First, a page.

I met him a couple of times, old Santa. Mostly in summer and spring. This year I saw him pouring coffee and tea for the people at Gezi Park. I have also seen him dance this year, linking together Turks and Kurds, and gay and straight and left and right and everything in between. Santa is jolly and kind. He is also a brave man. I saw him again, in clouds of gas, patiently delivering relief to people’s eyes with a spray of antidote. The last time I saw him, he was sitting in the sun, on guard of a barricade.
Outside pressure. Inside struggle. Vanity. Santa went back to the North Pole.
Will Santa still make it to town? Will the revolution be back next year? Will you give the gift of spiritual insurrection?
Posters and canvasas now available. Hallelujah! Order today, and have yourself a Merry Christmas, ho ho ho!
Tuscany, December 21
A quick update on Italy. The Pitchforks were much hyped, but fizzled fast. During the first few days, populist leaders tried to hop on the train. Beppe Grillo, the comedian opposition leader even called for a coup d’etat by the armed forces. Old lion Berlusconi was set to meet representatives of the pitchfork mob, but backed down just in time.
The uprising against a vote of confidence for the government was to be a pitchfork ‘march on rome’. The historical echo of Mussolini’s takeover of power in 1922 was one of the many issues that divided the spirits. Identity crisis hit fast. A photo in the papers of a presumed pitchfork leader driving off in a second hand Jaguar only helped to aggravate the crisis. Some people went to Rome anyway, not for a march, but for a sit-in. It was a major flop.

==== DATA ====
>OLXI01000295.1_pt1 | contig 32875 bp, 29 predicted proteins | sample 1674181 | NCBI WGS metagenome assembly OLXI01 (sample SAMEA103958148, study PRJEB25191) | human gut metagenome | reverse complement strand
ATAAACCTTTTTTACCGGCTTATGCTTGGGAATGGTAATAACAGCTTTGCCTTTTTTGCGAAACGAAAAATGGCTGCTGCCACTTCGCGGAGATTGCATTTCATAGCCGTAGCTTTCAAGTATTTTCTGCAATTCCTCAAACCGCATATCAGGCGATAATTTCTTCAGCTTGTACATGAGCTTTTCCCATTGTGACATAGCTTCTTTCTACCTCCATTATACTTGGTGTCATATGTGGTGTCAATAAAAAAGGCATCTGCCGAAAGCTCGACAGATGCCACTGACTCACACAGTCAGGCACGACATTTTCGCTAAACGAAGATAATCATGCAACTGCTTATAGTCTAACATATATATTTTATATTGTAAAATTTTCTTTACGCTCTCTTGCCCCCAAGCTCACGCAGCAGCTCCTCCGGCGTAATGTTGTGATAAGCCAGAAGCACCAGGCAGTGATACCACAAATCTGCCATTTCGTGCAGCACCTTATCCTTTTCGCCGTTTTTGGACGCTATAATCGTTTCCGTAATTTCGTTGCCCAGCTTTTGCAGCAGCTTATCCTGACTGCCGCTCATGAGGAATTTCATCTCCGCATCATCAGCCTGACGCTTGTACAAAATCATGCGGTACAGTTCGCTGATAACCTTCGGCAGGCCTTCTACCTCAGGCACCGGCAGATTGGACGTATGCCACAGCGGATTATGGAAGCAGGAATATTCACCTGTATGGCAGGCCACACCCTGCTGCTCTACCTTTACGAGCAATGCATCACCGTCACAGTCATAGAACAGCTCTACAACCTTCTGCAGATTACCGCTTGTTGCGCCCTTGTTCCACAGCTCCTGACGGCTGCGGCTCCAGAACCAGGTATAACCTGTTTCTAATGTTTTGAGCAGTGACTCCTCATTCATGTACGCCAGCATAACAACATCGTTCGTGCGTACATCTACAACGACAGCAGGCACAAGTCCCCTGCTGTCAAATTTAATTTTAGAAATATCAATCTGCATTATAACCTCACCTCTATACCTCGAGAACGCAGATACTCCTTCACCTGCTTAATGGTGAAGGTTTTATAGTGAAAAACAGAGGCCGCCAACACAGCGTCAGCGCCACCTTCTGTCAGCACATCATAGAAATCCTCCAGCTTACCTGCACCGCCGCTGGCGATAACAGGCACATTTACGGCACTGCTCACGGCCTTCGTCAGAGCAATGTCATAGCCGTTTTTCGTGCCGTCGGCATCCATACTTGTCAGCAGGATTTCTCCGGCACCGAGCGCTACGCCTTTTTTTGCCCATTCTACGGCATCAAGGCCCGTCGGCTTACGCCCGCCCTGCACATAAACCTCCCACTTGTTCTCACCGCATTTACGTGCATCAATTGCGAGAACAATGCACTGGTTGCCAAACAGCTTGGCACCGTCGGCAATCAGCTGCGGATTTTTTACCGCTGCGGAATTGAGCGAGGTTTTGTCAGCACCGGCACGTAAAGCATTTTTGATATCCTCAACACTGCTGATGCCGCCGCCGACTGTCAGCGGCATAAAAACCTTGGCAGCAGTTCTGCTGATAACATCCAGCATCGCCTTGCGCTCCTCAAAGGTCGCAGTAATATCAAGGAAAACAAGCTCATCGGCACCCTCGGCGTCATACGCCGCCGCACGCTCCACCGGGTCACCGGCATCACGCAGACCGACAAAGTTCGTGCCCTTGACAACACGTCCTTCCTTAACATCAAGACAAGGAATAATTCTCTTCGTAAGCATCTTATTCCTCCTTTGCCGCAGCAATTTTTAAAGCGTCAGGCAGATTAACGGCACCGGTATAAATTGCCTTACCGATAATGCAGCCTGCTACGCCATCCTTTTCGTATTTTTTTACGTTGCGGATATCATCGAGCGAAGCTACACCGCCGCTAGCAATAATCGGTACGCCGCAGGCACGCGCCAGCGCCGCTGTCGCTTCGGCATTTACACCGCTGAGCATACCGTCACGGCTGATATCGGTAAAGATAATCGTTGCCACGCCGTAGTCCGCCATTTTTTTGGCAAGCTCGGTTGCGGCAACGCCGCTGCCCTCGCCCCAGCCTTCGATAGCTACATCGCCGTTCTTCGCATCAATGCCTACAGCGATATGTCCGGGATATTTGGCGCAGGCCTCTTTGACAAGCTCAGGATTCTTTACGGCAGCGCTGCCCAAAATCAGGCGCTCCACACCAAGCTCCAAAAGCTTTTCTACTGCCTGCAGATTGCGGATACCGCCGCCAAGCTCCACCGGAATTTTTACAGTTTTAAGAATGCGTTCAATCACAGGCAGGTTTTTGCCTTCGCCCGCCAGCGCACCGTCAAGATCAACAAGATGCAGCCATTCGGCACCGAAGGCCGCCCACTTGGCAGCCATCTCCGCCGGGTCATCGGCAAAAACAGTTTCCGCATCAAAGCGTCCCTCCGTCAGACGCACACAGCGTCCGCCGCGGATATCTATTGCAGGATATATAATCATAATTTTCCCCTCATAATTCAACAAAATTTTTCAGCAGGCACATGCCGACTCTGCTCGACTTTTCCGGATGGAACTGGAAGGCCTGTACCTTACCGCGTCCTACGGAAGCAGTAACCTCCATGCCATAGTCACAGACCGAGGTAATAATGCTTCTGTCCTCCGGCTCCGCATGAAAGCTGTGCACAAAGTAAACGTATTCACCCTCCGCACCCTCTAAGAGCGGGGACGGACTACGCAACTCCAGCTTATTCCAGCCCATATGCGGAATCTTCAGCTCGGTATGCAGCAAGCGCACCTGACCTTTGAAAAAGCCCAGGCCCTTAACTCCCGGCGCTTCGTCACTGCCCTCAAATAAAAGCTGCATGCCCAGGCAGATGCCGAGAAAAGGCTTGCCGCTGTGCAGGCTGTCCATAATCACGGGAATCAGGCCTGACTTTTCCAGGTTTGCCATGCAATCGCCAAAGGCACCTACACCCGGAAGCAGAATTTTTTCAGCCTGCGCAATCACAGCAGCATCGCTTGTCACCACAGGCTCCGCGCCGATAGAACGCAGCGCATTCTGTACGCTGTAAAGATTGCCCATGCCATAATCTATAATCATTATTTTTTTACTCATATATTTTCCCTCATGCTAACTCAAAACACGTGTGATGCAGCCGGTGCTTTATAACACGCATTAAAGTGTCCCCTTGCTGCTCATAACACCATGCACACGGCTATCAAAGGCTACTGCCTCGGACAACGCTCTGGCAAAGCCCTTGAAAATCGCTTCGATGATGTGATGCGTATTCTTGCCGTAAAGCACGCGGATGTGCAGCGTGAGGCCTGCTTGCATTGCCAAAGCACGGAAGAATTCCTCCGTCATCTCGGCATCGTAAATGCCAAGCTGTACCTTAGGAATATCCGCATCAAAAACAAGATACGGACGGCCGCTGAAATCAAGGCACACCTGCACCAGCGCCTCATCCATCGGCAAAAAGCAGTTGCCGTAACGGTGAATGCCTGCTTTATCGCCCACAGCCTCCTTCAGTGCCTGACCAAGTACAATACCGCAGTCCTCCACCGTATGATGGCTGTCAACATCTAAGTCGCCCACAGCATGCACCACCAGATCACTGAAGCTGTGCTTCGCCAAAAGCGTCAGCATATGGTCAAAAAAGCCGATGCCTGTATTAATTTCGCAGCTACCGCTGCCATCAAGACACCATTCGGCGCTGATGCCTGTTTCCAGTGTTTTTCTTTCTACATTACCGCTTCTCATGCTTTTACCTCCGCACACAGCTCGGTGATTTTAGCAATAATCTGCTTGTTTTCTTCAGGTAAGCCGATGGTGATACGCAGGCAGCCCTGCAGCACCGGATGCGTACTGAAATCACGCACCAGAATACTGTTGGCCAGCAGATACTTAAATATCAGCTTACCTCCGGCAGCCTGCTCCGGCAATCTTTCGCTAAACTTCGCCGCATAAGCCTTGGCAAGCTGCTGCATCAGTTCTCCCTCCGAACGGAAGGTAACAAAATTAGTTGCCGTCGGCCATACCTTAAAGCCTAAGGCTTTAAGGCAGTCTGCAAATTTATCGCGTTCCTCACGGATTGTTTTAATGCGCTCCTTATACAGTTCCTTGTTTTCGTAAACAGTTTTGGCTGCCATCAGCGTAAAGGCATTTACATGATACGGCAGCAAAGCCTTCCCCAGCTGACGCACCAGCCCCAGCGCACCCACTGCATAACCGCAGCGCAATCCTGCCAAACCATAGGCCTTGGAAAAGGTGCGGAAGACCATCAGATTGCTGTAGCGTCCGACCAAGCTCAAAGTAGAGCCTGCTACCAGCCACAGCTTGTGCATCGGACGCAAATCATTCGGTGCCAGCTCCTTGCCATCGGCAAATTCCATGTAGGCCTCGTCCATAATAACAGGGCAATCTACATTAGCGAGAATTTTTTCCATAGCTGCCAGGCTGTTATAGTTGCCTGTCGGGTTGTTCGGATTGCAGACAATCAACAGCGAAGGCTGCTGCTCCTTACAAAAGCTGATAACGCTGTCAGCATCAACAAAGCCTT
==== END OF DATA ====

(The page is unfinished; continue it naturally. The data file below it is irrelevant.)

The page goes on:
“Sure they have all reasons of the world to protest, but come on, I have to go to work, pick up the kids, do groceries, etc.” (Woman at a pitchfork roadblock).
Tuscany, December 10.
This time it took me by surprise. While all eyes are on the ‘eurorevolution’ in Ukraine, yesterday Italy was swept by a sudden outburst of civil unrest. The so-called ‘pitchfork’ movement brought people to the streets all over the country. There were heavy clashes with police in Turin.
So what is this movement? Who is behind it? What do they want? It’s hard to tell, because it seems to be very heterogeneous.
The movement was started by Sicilian farmers two years ago, it gained support by truck drivers, and lately by the impoverished middle class. In general, there is a growing feeling of discontent with the government, with austerity measures, with high taxes, the euro, and with unfair competition from chain stores and cheap Chinese products. Yesterday, many small shop owners closed in solidarity with the protest. Others who didn’t adhere were picketed and forced to close.
There doesn’t seem to be a clear leadership or any plans. A major impulse of the street protest comes from the far right and from neofascist groups. At the same time there was also an unlikely presence of fringes from the extreme left. I have never seen anything like that before, here in Italy.
Motorways were blocked by truckers all througout the country. Railway traffic was disrupted by protesters in Turin and Genoa. In Turin, clashes with police occurred in the central Piazza del Castello as demonstrators tried to storm the regional government building. Police responded with charges and tear gas. From the side of the protesters, the resistance was spearheaded by football supporters from Juventus and Torino. Again, an unlikely brotherhood.